"So, this has nothing to do with your feelings for Brick?"

Leigh started and spluttered out a mouthful of wine. "What?"

Shannon smiled. "I'm not stupid, Leigh. There's been something going on between you two for a while."

"There's nothing going on! I'm... he's..." Leigh floundered to a halt. She had thought she had been so careful, so ruthless in keeping her feelings in check. Dear Lord, if Shannon had noticed, what about Jack? No, that was impossible: he would have said something.

"So, are you going to tell me about it?" Shannon seemed unconvinced by her denial.

Maybe it was time to talk; she had kept her feelings bottled up for long enough. Slowly, haltingly, Leigh told Shannon about the fateful kiss on her birthday, how Brick had wanted to take things further, and the way her fears and doubts had held her back. How she had begged him to pretend that nothing had happened, to let them go back to the way things had been. How she had been trying to keep him out of her mind ever since.

"Well, you don't seem to have done a very good job of it," Shannon remarked dryly. "And where does John fit into all this?"

John. Leigh had not though about John in a long time. Looking back, the whole episode seemed surreal, like a dream. When he had dropped into her life five months ago, a stranger with no memory, she had been flattered by his attention and dependence on her. It had been a long time since someone had needed her in that way. She believed she was falling in love with him and when his identify was discovered and he left to pick up his old life, was sure that she would be devastated. Strangely, though, when he left, the feelings seemed to leave with him.

She felt herself flush as she thought about John and her behavior at the time.

"The time John and I had together - it seems like a dream, like a kind of madness. When he was gone, there was nothing left."

Shannon regarded her thoughtfully. "So, you're telling me that your feelings for John weren't real?"

"They felt real at the time. But..."

"But maybe you were just trying to block out your feelings for Brick by falling in love with someone else?"

Shannon had discerned in only a few moments what it had taken Leigh months of heart-searching to work out. She nodded mutely.

"Tell me, what's so bad about you and Brick together?" Shannon went on.

Wasn't it obvious? "He's Guy's brother, Shannon."


"So? It just - well, it feels wrong."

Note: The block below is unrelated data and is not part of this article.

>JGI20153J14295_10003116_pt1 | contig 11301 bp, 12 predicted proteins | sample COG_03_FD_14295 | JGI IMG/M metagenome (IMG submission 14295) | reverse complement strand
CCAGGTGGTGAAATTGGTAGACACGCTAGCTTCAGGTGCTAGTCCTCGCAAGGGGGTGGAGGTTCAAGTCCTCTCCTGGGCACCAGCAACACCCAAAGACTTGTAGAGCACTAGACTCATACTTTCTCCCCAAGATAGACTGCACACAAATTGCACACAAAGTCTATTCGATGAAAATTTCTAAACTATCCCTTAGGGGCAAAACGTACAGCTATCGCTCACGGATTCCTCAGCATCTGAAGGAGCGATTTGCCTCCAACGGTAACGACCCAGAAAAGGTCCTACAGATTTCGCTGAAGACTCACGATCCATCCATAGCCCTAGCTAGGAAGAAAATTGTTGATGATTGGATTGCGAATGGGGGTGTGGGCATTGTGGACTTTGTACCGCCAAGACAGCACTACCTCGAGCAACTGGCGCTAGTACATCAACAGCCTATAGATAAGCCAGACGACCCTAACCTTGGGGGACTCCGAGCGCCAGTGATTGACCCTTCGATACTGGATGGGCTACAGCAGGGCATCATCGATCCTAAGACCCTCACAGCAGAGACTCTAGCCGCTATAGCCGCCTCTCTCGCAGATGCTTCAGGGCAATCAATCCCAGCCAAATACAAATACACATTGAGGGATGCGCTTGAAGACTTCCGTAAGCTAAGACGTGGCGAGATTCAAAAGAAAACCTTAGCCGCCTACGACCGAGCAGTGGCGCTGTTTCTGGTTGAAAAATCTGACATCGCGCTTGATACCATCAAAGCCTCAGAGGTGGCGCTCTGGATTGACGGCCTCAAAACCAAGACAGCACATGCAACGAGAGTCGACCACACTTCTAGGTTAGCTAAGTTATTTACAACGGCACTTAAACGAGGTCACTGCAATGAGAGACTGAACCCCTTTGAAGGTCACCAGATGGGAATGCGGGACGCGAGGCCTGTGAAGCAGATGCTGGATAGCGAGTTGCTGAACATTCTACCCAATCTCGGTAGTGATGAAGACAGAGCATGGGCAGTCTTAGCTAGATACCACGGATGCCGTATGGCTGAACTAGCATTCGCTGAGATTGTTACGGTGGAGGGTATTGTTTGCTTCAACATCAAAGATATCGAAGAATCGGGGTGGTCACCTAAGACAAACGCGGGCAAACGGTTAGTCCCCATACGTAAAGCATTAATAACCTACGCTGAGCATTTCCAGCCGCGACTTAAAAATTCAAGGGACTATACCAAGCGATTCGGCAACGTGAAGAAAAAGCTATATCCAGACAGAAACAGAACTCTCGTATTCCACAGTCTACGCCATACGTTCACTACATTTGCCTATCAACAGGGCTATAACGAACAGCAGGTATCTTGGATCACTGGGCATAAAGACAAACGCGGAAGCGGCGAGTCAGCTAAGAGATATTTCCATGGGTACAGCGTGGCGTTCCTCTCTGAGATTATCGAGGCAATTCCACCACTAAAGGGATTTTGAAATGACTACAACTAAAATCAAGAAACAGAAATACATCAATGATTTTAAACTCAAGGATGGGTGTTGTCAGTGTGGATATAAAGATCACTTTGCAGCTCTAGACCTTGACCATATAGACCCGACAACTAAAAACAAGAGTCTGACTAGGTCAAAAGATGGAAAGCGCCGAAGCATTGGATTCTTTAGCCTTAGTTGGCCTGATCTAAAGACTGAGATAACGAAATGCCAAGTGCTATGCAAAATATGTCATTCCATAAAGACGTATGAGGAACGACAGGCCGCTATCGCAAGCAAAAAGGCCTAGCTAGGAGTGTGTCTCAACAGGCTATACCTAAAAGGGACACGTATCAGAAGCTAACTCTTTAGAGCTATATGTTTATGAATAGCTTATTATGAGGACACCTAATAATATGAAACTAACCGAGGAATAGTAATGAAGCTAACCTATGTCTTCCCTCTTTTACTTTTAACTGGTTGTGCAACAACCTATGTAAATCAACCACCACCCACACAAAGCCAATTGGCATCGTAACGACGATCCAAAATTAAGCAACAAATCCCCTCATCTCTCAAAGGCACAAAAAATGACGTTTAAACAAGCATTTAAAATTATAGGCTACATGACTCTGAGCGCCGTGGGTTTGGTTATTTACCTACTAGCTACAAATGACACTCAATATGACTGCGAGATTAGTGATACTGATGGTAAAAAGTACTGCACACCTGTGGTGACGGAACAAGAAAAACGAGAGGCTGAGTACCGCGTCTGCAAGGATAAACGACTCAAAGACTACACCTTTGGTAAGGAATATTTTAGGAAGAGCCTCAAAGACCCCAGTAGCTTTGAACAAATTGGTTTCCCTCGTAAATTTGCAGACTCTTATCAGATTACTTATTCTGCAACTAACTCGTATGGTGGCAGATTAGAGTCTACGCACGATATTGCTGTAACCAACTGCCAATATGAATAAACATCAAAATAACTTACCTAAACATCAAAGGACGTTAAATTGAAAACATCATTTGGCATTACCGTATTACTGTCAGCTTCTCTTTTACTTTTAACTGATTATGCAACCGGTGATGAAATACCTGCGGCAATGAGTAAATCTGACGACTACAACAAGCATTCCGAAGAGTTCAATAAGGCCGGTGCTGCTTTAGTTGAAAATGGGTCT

"Why? Do you think it's disloyal to Guy to have feelings for his brother?"

"I guess so."

"Don't you think Guy would want you to be happy?"

"Of course he would, but..." she wasn't sure how to explain. "I'm not really sure what it is that attracts me to Brick."

Shannon raised an eyebrow and grinned. "Apart from the fact that he's the hottest guy south of the Cascades?"

Leigh had to laugh. Her friend was nothing if not direct. "Apart from that."

"Does he remind you of Guy?"

Leigh had thought about that a lot. "In some ways. When he first came back, all I could think about was how alike they look, yet in character they couldn't be more different."

"So when you look at Brick," Shannon persisted, "do you see Guy?"

Slowly, Leigh shook her head. "Not now. Occasionally, perhaps, like in a particular movement, or expression."

"So, why are you attracted to Brick?"

"I... I guess it's his love of life, his spirit, his sense of adventure. He isn't afraid of anything, he'll push himself to the limit."

"And I'm guessing that these are all qualities that Guy didn't have?"

Leigh was stunned by this insight, was about to leap to Guy's defense, but realized in a sudden flash of clarity that Shannon was right. Guy was a wonderful person - he was strong, dependable, loving. He had a great sense of humor - that at least he shared with his brother - but he never shared Brick's sense of adventure.

Shannon looked thoughtful. "Sounds like the brothers were two sides of a coin."

"That's one way of putting it."

"So, maybe deep down you feel that it's a betrayal of Guy to fall for his brother, when he's so different from Guy?"

Leigh sipped her wine thoughtfully. "I'd never thought of it like that. Guy wasn't perfect - he was too much like Jack for that! He could be stubborn, judgmental, and self-righteous. It's the same with Brick. He can be reckless, thoughtless, and hot tempered."